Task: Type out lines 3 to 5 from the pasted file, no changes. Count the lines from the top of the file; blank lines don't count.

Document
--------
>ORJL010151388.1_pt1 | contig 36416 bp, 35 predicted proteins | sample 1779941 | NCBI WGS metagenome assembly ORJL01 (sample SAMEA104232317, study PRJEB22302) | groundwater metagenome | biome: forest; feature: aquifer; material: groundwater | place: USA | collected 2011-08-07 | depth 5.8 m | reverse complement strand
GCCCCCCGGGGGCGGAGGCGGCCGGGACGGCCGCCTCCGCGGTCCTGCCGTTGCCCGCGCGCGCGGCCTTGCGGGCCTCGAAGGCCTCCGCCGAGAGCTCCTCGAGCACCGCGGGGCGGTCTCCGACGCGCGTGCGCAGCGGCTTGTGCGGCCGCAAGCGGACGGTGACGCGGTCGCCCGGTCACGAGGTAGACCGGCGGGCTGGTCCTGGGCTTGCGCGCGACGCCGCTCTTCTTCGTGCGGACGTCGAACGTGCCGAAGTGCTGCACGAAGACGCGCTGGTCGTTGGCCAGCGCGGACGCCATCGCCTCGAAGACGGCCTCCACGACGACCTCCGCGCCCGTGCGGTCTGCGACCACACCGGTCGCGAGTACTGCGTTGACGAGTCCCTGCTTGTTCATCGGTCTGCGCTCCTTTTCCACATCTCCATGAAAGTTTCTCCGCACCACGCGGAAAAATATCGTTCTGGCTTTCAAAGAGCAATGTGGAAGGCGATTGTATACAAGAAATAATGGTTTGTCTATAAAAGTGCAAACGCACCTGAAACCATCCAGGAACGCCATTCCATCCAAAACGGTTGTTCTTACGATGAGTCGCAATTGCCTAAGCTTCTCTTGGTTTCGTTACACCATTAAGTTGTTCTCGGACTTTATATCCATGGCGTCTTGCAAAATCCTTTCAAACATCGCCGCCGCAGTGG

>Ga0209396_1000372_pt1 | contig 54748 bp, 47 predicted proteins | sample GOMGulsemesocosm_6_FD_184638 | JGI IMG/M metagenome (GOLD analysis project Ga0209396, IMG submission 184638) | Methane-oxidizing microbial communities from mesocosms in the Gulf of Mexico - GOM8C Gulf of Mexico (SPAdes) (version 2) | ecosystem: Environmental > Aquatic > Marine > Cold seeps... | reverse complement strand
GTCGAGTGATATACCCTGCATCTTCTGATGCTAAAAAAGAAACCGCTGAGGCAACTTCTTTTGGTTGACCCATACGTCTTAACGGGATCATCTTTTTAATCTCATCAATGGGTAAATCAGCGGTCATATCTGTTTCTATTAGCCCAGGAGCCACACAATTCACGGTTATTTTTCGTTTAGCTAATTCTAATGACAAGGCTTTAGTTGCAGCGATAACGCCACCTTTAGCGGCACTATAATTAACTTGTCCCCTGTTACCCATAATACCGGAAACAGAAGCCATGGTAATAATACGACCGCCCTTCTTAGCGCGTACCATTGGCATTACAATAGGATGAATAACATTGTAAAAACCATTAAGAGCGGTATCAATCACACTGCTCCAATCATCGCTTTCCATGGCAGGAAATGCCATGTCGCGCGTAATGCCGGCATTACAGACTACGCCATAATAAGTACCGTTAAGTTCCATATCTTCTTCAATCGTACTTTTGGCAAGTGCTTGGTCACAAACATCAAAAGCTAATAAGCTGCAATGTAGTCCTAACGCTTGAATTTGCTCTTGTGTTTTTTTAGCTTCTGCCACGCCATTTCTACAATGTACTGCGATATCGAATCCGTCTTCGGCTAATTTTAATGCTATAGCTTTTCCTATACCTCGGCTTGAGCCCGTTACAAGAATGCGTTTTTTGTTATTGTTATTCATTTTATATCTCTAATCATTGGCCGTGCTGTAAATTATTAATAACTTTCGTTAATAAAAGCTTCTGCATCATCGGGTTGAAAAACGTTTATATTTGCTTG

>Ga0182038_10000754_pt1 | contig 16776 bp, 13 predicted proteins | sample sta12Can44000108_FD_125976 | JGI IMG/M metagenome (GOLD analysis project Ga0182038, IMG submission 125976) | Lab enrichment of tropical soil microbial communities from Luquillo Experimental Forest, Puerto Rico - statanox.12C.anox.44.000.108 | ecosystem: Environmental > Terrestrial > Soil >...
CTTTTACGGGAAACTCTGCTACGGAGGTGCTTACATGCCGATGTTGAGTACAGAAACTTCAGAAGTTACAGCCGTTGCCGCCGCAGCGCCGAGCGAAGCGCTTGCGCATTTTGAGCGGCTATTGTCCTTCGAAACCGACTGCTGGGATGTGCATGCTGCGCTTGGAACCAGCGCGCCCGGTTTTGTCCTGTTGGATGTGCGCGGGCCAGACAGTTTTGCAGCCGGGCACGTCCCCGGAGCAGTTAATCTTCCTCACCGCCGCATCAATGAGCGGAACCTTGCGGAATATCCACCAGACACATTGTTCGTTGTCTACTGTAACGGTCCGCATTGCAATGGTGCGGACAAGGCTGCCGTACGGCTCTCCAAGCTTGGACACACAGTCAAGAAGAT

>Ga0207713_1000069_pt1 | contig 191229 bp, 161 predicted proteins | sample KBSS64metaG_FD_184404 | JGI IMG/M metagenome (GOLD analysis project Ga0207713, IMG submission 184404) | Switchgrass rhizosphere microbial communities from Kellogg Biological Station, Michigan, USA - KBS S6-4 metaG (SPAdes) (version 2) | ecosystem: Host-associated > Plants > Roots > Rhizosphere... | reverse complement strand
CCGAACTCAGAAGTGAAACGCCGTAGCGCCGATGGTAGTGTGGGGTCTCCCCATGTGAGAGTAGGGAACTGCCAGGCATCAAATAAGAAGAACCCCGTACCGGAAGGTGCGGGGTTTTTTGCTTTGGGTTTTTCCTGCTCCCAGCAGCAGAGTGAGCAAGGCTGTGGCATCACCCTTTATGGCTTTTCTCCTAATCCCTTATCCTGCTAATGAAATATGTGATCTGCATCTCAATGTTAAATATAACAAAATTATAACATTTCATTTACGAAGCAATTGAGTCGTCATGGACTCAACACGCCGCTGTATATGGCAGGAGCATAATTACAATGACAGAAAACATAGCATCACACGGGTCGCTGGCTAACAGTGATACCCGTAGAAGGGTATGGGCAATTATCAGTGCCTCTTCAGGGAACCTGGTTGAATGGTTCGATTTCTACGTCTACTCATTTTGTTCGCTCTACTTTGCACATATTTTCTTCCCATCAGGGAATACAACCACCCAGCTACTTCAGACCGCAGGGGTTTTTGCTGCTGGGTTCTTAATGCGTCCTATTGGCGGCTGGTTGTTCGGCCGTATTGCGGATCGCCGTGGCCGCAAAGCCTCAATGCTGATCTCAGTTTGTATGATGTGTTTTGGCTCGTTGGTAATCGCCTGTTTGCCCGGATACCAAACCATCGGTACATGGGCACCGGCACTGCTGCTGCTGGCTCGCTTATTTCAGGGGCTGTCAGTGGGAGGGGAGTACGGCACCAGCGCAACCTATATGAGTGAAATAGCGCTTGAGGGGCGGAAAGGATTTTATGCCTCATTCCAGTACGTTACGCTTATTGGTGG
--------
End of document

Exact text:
>Ga0209396_1000372_pt1 | contig 54748 bp, 47 predicted proteins | sample GOMGulsemesocosm_6_FD_184638 | JGI IMG/M metagenome (GOLD analysis project Ga0209396, IMG submission 184638) | Methane-oxidizing microbial communities from mesocosms in the Gulf of Mexico - GOM8C Gulf of Mexico (SPAdes) (version 2) | ecosystem: Environmental > Aquatic > Marine > Cold seeps... | reverse complement strand
GTCGAGTGATATACCCTGCATCTTCTGATGCTAAAAAAGAAACCGCTGAGGCAACTTCTTTTGGTTGACCCATACGTCTTAACGGGATCATCTTTTTAATCTCATCAATGGGTAAATCAGCGGTCATATCTGTTTCTATTAGCCCAGGAGCCACACAATTCACGGTTATTTTTCGTTTAGCTAATTCTAATGACAAGGCTTTAGTTGCAGCGATAACGCCACCTTTAGCGGCACTATAATTAACTTGTCCCCTGTTACCCATAATACCGGAAACAGAAGCCATGGTAATAATACGACCGCCCTTCTTAGCGCGTACCATTGGCATTACAATAGGATGAATAACATTGTAAAAACCATTAAGAGCGGTATCAATCACACTGCTCCAATCATCGCTTTCCATGGCAGGAAATGCCATGTCGCGCGTAATGCCGGCATTACAGACTACGCCATAATAAGTACCGTTAAGTTCCATATCTTCTTCAATCGTACTTTTGGCAAGTGCTTGGTCACAAACATCAAAAGCTAATAAGCTGCAATGTAGTCCTAACGCTTGAATTTGCTCTTGTGTTTTTTTAGCTTCTGCCACGCCATTTCTACAATGTACTGCGATATCGAATCCGTCTTCGGCTAATTTTAATGCTATAGCTTTTCCTATACCTCGGCTTGAGCCCGTTACAAGAATGCGTTTTTTGTTATTGTTATTCATTTTATATCTCTAATCATTGGCCGTGCTGTAAATTATTAATAACTTTCGTTAATAAAAGCTTCTGCATCATCGGGTTGAAAAACGTTTATATTTGCTTG

>Ga0182038_10000754_pt1 | contig 16776 bp, 13 predicted proteins | sample sta12Can44000108_FD_125976 | JGI IMG/M metagenome (GOLD analysis project Ga0182038, IMG submission 125976) | Lab enrichment of tropical soil microbial communities from Luquillo Experimental Forest, Puerto Rico - statanox.12C.anox.44.000.108 | ecosystem: Environmental > Terrestrial > Soil >...